The organizer: Pam Farrell
The pitch: Founding Grow
The reason: To help address food literacy.
Pam Farrell was in the midst of a postgraduate degree in education a couple of years ago when she began exploring the concept of food literacy.
“It kind of intrigued me,” Ms. Farrell, 45, recalled from Calgary. “Because I’ve heard of it before, but I never really knew what it meant.”
She started researching ways to improve the understanding of how sociocultural factors affect and influence food literacy. And soon her topic became much more than an academic pursuit.
In 2019, Ms. Farrell launched Grow Community Food Literacy Centre in her hometown of Niagara Falls, Ont., where she has been an elementary-school teacher. “I witnessed some of the inequities in the food system,” she said. “What students brought to school in one area of the city versus another area of the city.”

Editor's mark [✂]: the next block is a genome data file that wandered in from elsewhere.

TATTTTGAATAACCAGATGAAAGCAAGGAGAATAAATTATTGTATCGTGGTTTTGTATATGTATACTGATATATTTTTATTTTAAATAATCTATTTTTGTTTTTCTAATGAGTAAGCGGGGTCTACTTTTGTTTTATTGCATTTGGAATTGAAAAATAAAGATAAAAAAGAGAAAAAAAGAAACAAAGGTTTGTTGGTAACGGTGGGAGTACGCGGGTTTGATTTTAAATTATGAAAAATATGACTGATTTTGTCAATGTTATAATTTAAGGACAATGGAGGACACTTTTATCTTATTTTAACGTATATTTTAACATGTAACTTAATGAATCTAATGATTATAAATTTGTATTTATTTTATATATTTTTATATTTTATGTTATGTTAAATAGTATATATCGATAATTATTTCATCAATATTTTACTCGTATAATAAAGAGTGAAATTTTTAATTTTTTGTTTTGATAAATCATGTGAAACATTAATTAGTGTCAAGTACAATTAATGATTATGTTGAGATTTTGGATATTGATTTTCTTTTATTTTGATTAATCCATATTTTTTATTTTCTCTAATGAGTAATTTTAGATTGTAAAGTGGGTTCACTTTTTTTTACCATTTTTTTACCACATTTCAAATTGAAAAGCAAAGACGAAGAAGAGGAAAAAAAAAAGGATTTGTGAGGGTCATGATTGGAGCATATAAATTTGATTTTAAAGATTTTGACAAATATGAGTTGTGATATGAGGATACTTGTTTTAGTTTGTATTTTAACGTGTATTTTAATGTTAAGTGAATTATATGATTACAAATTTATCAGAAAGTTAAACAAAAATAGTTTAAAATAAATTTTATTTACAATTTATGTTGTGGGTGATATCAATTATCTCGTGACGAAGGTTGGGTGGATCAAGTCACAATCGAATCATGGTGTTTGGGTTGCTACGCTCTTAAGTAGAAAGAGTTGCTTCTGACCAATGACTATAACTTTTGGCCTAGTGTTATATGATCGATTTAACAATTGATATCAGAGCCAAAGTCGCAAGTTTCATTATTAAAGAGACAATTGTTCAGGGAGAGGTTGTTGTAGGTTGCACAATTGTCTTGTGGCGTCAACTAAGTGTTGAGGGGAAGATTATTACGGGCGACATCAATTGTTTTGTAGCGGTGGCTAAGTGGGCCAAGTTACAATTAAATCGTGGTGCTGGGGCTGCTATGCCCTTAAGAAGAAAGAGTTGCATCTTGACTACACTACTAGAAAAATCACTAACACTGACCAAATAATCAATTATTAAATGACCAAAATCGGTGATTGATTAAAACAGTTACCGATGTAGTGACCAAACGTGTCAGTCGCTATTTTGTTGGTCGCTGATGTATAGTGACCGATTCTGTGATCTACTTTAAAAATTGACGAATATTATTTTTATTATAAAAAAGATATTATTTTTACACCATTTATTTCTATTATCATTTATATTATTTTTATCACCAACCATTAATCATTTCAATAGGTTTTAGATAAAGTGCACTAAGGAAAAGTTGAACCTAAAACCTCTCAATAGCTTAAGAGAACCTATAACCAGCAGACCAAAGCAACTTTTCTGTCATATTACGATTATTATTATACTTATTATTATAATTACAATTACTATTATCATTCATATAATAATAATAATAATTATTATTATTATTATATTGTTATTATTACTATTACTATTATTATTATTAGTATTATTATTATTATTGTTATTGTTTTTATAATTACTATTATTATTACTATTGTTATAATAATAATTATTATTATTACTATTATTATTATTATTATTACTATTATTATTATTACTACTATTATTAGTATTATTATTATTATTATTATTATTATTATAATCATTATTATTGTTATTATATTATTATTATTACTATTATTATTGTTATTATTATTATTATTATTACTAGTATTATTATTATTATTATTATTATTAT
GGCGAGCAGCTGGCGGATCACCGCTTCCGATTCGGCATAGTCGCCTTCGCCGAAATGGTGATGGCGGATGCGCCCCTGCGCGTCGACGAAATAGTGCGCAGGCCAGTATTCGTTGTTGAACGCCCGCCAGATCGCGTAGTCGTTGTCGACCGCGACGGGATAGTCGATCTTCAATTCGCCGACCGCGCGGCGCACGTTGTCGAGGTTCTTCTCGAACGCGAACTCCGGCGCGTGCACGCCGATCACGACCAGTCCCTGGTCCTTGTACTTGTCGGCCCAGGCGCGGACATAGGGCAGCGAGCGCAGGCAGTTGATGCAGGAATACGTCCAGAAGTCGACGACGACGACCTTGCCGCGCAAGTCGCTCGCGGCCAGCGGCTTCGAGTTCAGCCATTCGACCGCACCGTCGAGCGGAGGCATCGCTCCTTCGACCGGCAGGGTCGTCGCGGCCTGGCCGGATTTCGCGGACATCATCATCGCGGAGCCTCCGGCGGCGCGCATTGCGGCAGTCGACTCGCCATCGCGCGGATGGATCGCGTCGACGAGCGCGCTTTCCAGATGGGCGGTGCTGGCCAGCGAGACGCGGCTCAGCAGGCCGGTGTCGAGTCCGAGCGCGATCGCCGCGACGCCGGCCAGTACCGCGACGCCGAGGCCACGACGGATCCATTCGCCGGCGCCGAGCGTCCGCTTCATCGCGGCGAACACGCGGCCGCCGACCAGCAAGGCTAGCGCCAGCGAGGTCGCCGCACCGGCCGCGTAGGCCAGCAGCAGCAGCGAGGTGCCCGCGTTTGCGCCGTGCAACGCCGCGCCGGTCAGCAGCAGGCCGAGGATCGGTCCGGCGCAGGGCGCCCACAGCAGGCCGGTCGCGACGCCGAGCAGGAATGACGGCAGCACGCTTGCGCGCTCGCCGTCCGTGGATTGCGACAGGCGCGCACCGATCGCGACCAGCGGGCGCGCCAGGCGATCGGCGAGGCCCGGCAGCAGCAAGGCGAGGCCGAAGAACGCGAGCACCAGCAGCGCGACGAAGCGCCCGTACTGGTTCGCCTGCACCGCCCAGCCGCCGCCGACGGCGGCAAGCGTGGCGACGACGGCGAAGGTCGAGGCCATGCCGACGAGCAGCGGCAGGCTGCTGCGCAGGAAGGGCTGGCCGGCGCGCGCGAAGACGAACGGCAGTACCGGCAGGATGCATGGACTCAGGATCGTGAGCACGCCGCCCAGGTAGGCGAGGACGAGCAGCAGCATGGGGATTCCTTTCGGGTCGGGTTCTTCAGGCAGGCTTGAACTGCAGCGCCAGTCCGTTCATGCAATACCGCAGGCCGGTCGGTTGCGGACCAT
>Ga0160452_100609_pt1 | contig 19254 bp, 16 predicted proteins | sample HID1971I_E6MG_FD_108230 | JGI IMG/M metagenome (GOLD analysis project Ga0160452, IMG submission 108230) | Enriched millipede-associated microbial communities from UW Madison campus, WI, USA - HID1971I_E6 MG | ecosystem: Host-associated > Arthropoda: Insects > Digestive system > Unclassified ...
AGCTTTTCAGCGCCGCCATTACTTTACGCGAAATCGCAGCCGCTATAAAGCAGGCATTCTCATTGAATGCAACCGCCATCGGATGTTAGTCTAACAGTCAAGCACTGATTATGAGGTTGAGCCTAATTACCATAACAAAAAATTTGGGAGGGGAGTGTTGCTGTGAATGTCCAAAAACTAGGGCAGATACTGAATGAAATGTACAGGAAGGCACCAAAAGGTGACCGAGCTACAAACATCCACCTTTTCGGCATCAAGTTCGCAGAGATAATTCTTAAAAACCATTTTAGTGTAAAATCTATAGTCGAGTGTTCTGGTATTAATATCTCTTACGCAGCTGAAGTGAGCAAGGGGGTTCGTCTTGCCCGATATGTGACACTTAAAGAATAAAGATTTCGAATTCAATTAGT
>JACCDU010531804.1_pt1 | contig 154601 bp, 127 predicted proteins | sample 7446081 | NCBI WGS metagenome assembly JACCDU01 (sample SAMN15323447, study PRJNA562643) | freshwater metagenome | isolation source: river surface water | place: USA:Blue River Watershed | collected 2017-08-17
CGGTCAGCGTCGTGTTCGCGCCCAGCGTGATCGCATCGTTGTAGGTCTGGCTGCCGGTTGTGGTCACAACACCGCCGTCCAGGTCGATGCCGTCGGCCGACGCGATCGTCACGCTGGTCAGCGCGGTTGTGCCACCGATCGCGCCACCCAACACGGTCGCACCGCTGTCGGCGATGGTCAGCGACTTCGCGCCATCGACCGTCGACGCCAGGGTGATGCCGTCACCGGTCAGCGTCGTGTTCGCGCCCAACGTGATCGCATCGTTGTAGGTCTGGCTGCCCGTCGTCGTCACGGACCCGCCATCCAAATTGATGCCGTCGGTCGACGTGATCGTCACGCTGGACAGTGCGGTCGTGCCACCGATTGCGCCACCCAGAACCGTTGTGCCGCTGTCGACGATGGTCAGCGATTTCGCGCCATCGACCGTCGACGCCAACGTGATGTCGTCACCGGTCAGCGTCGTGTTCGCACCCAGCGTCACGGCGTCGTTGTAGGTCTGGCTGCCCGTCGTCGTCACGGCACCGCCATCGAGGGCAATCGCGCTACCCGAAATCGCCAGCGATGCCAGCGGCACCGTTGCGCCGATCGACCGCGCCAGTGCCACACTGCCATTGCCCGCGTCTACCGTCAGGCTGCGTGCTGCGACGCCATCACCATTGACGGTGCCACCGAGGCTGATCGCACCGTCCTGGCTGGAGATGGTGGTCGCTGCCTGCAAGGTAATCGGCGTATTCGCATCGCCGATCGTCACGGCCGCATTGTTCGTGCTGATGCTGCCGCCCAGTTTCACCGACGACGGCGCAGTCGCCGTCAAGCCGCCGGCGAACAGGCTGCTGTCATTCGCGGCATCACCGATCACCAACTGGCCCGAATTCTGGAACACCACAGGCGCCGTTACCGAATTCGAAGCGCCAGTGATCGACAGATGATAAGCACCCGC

The centre is based in a small building in one of the city’s most disadvantaged neighbourhoods. Grow’s team of volunteers run a market every Saturday that offers fresh fruits and vegetables as well as meat, meat alternatives, dairy products and baked goods all at low prices. “You can buy a carrot for five cents, a potato for five cents. We have fresh baked bread for one dollar,” said Ms. Farrell.
Unlike at a food bank where people have to prove that they are in need at each visit, participants in Grow’s market only have to meet a means test once a year to get a free annual membership. The charity has 600 members and 20,000 people have accessed its services since it started.
Grow also has a community garden and a kitchen for making preserves and holding cooking classes. The charity has also partnered with some seniors’ homes to provide cooking programs and it’s involved in public awareness campaigns about food security. Ms. Farrell said the entire operation costs about $100,000 a year to run and all of the money comes from grants and donations.
Ms. Farrell is finishing her doctorate in education at the University of Calgary and she plans to expand Grow and continue her work on food literacy. “It’s nice to see how people really bought into our mission and vision,” she said. “What’s more important, though, is hearing from people how it has made a difference in their lives.”